The Public Funding of Private Education
By T.L. Dayen
The research literature available on school choice (the public funding of private school), is for the most part from the perspective of either support or opposition to the idea of publicly funded K-12 private education. The empirical data on comparative K-12 test scores in math and reading reveals minimal discrepancies, even while there is some dispute on methods used to collect and interpret the data (Usher and Kober, 2011). The principle and most notable divide revealed in the literature between supporters and detractors of school choice is ideological in nature; and further reveals a rather complex partisan rift in American perspectives on K-12 education economics, politics, religious considerations and socialization (Ravitch, 2013). This literature review will first provide a brief but more detailed explanation of what school choice is, and then present a synopsis of the constitutional, political and ideological arguments published for and against school choice. This literature review will conclude that school choice is the public establishment of segregated K-12 socialization.
WHAT IS SCHOOL CHOICE: School choice is publicly funded private education; that is, private education funded by taxpayer dollars, also known as “Charter” Schools (Charter) (Cunningham 2013; Ravitch 2013). In 2001, the Department of Education issued a mandate that states increase limits on Charters, in order to compete for billions in federal grants issued by the Obama administration’s “Race-to-the-top” school testing incentive program (Ravitch 2013). As of 2012, forty two states had passed legislation that legalized some form of school choice specifically to precipitate Charters. The method by which private education can be and is publicly funded depends solely on the laws of each individual state (Cunningham 2013). These methods include at least one or more of the following (Cunningham 2013; Ravitch 2013):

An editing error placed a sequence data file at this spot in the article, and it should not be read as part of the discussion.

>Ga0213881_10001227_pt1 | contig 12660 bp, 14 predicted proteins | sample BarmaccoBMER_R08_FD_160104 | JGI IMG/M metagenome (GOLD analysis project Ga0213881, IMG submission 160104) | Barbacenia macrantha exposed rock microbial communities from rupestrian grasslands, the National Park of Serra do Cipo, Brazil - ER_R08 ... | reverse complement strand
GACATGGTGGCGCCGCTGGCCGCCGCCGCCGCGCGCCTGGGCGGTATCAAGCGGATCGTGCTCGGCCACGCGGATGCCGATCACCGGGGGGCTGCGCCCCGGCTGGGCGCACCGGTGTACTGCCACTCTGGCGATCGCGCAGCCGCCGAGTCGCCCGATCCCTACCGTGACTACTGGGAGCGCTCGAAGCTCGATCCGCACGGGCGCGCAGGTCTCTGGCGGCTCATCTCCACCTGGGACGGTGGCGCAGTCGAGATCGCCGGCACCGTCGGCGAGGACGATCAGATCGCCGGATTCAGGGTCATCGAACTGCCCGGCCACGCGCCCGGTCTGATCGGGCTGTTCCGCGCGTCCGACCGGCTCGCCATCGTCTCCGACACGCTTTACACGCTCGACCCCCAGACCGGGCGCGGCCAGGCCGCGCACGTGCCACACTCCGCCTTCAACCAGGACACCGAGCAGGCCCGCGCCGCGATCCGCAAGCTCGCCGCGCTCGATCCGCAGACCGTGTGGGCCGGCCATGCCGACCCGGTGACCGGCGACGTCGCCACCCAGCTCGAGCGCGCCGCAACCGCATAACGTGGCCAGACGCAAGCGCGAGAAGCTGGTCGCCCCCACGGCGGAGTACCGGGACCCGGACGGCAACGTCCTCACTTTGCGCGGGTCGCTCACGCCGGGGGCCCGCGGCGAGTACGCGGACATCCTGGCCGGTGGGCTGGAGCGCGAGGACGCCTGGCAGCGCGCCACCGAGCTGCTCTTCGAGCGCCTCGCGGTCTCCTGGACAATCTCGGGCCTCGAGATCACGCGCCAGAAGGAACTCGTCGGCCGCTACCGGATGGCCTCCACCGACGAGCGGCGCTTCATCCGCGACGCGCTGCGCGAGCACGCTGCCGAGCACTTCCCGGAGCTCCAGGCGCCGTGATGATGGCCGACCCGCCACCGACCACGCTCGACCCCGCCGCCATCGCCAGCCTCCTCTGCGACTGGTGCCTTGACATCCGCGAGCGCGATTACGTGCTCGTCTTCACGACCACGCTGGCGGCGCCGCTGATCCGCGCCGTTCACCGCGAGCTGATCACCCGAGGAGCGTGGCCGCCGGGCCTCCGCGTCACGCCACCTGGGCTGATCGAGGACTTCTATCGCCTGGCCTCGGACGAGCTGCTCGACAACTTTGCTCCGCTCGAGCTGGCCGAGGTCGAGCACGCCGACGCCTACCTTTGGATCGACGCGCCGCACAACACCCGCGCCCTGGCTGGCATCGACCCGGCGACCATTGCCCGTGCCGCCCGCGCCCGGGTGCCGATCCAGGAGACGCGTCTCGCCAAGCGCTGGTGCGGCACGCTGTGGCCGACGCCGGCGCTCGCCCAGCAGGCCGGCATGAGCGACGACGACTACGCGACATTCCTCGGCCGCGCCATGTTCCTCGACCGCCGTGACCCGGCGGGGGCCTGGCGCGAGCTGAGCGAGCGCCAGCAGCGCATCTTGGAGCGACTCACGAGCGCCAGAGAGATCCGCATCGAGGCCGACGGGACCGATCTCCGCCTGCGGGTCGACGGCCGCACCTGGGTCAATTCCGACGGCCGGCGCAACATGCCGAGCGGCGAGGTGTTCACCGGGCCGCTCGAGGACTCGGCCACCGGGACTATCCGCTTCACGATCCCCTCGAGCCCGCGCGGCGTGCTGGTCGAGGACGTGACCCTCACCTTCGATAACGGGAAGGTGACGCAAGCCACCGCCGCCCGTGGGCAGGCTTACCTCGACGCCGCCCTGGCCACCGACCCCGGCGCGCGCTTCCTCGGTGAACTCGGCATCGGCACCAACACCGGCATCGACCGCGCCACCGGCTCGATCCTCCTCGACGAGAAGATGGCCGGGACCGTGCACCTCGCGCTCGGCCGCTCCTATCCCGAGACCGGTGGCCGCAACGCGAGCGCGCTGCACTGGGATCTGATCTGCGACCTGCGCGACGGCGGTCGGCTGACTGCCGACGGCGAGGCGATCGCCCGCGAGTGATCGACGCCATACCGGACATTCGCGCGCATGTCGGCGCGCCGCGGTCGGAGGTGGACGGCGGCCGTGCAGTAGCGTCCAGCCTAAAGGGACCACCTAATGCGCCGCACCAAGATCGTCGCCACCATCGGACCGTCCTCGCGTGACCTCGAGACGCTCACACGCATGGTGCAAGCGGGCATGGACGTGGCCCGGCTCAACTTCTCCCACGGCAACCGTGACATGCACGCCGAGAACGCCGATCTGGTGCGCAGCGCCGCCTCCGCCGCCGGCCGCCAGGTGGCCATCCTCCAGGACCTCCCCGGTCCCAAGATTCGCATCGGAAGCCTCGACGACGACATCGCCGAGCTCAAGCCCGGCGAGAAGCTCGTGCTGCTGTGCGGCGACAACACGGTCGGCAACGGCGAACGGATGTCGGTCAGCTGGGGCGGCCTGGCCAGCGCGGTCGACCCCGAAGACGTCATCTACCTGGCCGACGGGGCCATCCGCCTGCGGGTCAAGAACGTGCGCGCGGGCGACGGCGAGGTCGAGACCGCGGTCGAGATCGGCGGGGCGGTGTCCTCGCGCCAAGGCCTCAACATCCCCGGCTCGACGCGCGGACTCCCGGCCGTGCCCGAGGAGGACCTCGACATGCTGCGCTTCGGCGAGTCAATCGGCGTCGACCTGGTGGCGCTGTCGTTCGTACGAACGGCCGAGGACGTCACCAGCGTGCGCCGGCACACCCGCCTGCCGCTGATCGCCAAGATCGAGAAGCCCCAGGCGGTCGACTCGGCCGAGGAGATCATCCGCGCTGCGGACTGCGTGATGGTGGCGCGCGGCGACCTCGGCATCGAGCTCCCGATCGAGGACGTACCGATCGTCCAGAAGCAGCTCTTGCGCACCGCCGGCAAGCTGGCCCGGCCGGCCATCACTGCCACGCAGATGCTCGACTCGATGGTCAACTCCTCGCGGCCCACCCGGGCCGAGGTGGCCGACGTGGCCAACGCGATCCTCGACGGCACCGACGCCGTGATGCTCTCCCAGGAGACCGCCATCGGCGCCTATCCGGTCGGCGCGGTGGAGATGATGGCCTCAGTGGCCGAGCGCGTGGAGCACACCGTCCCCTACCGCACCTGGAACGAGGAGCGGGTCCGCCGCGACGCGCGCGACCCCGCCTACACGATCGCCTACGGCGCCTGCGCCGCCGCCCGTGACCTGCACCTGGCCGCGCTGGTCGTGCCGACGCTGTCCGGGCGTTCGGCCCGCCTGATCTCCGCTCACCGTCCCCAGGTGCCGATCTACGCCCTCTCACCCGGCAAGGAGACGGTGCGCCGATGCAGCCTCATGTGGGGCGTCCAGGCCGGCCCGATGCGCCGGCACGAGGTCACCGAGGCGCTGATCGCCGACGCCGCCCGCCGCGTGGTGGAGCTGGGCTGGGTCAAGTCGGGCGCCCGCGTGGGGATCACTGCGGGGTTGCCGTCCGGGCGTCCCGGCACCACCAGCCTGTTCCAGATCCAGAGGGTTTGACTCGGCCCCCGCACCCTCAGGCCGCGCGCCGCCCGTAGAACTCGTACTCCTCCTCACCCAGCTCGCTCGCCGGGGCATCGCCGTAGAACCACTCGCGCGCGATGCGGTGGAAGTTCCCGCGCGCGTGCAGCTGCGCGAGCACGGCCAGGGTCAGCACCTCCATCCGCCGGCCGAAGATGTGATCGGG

- Public space: public facilities for Charter schooling
- Vouchers: public funds paid directly to individual low-income qualifiers
- Lottery vouchers: limited open entry application process
- Dollar for dollar Corporate tax deductible expenses for Charter education scholarships
- Dollar for dollar individual tax deductible expenses for Charter education
According to Josh Cunningham (2013) and the National Conference of State Legislatures (NCSL), there are as many as 900,000 nationwide K-12 students on waiting lists for Charter admission. While many earlier voucher programs targeted low-income families in urban areas or and/or the lowest-performing public schools (Usher and Kober, 2011), the NCSL and Charter supporters suggest that waiting list numbers would reduce if more states expanded their public funding options for Charter education beyond income and/or performance criteria (Cunningham 2013; Usher and Kober 2011).
THE FIRST AMENDMENT ISSUE: Charter education, specifically the Ohio school voucher program, was challenged in the Supreme Court in 2002 in the case of Zelmann v. Simmons-Harris as a violation of the Establishment Clause; the 1st Amendment (Cunningham 2013; Usher and Kober 2011). However, the court ruled that the state was not establishing a religion through Charter funding, because the funding was provided to parents who then made the ultimate decision to spend it in a religious or secular school. The Court added that Charters “acted to help under-served students in a failing school system” (Cunningham 2013).
Still, many are not satisfied with this ruling. The Anti-Defamation League’s (ADL) Civil Rights Division (2012) maintains that these [Court] decisions “do not disturb the bedrock constitutional idea that no government program may be designed to advance religious institutions over non-religious institutions” (“School Vouchers” 2012). As it stands, however, Charter (the public funding of private school) is constitutional in the United States.
TESTING AND PERFORMANCE: The literature reveals a general consensus on comparative public and Charter K-12 math and reading scores (Cunningham 2013; Ravitch 2013; Usher and Kober 2011). The Center for Research on Education Outcomes (CREDO) conducted a 2013 study on comparative test scores of 27 Charter states. Its findings are representative of similar studies conducted; over half of schools compared performed similarly, while a quarter of Charters performed better and roughly a quarter performed worse than their public school counterparts (Cunningham 2013). There are also indications that public schools in close proximity to a Charter counterpart have seen “modest increases” in test scores, attributed to competitive performance factors, but that this effect “weakens” the further the distance between the schools (Cunningham 2013).